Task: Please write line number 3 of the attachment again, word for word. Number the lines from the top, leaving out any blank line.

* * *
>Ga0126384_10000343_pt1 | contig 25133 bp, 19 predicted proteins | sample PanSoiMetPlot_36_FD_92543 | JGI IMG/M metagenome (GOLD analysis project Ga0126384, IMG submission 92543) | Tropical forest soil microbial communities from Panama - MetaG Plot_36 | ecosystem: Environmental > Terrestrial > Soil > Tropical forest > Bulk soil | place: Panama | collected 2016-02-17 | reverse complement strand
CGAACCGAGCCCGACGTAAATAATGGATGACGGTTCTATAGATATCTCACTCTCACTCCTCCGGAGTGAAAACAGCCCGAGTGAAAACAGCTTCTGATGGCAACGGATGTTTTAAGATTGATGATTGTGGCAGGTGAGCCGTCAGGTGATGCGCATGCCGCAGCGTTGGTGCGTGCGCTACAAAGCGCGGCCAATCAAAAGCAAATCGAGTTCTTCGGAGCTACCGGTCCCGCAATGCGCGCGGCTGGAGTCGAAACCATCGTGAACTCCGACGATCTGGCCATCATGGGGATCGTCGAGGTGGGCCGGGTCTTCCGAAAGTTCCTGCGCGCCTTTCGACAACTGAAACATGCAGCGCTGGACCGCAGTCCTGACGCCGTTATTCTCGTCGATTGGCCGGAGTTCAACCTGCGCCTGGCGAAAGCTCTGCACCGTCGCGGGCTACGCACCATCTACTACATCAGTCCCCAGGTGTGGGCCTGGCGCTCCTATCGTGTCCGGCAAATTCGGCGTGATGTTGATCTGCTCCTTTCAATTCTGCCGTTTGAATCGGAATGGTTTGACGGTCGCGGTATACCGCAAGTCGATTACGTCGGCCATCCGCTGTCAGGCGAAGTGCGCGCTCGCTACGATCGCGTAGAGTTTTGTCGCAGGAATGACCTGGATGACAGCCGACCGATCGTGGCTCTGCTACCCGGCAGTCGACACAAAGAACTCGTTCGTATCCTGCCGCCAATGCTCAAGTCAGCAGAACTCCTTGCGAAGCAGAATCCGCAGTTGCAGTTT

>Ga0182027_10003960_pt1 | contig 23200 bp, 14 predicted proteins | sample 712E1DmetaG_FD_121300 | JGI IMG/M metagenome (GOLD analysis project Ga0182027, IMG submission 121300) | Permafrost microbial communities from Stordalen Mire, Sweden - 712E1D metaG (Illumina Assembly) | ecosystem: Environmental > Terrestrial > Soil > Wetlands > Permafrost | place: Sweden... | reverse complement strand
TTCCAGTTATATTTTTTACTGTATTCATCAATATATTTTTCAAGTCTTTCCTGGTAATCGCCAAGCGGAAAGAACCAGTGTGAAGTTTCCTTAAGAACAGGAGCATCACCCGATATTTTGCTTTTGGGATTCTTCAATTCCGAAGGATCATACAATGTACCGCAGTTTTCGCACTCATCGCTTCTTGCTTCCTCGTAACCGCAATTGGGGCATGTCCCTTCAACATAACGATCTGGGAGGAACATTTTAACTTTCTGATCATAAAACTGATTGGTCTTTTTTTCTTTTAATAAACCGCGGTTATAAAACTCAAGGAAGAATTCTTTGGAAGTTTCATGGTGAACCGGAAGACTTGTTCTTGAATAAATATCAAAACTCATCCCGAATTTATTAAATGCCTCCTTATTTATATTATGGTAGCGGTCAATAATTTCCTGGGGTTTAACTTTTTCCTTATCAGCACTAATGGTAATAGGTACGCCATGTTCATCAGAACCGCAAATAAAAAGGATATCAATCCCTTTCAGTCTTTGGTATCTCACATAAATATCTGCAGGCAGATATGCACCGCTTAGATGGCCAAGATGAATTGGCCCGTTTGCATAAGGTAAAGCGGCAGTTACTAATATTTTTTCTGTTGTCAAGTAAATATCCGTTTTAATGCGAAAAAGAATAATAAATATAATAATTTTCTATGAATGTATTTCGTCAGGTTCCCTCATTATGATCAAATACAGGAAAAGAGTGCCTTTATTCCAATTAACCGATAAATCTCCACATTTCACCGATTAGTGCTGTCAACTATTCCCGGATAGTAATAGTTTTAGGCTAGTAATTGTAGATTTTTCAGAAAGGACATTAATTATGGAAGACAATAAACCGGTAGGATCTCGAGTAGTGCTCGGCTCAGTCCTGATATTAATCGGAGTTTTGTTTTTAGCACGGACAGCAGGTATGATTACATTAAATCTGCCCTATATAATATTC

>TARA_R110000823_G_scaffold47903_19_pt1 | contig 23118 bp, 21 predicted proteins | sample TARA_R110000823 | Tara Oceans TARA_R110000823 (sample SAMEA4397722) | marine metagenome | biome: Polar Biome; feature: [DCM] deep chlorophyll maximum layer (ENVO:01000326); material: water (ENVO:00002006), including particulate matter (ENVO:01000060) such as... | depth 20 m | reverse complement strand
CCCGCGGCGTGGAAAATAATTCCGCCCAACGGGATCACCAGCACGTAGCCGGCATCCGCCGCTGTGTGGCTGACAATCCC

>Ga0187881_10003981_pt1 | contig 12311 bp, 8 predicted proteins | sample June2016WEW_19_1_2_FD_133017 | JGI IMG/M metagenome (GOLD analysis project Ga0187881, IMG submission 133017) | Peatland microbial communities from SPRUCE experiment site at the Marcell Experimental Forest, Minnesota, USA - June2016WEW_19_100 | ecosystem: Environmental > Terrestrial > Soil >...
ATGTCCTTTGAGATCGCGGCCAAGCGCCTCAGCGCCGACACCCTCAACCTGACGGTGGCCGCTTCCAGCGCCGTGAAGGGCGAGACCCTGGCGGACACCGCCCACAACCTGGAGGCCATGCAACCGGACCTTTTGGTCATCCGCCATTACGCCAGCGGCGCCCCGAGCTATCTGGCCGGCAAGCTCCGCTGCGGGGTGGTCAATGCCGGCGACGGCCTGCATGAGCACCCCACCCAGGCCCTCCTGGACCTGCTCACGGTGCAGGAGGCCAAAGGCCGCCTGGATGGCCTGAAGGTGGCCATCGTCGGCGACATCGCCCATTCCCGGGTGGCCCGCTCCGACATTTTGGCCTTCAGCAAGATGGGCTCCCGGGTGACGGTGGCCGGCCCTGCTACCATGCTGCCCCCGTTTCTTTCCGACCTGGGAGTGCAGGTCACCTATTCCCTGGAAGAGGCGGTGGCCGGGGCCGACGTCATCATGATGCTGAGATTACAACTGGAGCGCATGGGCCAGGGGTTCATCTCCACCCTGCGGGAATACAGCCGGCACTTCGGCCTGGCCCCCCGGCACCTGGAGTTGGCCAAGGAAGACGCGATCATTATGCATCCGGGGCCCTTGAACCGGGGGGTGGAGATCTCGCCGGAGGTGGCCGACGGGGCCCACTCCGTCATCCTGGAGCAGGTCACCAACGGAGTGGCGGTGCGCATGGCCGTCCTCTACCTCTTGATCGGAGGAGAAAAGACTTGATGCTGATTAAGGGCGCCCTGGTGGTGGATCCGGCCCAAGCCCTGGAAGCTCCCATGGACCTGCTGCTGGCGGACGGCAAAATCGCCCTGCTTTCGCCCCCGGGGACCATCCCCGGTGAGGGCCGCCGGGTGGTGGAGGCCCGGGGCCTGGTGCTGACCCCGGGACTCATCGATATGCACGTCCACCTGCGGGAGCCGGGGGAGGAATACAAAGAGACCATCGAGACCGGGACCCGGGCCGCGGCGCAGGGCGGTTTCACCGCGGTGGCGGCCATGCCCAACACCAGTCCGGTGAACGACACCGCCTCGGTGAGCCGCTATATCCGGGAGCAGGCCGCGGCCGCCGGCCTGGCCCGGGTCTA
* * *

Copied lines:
>Ga0182027_10003960_pt1 | contig 23200 bp, 14 predicted proteins | sample 712E1DmetaG_FD_121300 | JGI IMG/M metagenome (GOLD analysis project Ga0182027, IMG submission 121300) | Permafrost microbial communities from Stordalen Mire, Sweden - 712E1D metaG (Illumina Assembly) | ecosystem: Environmental > Terrestrial > Soil > Wetlands > Permafrost | place: Sweden... | reverse complement strand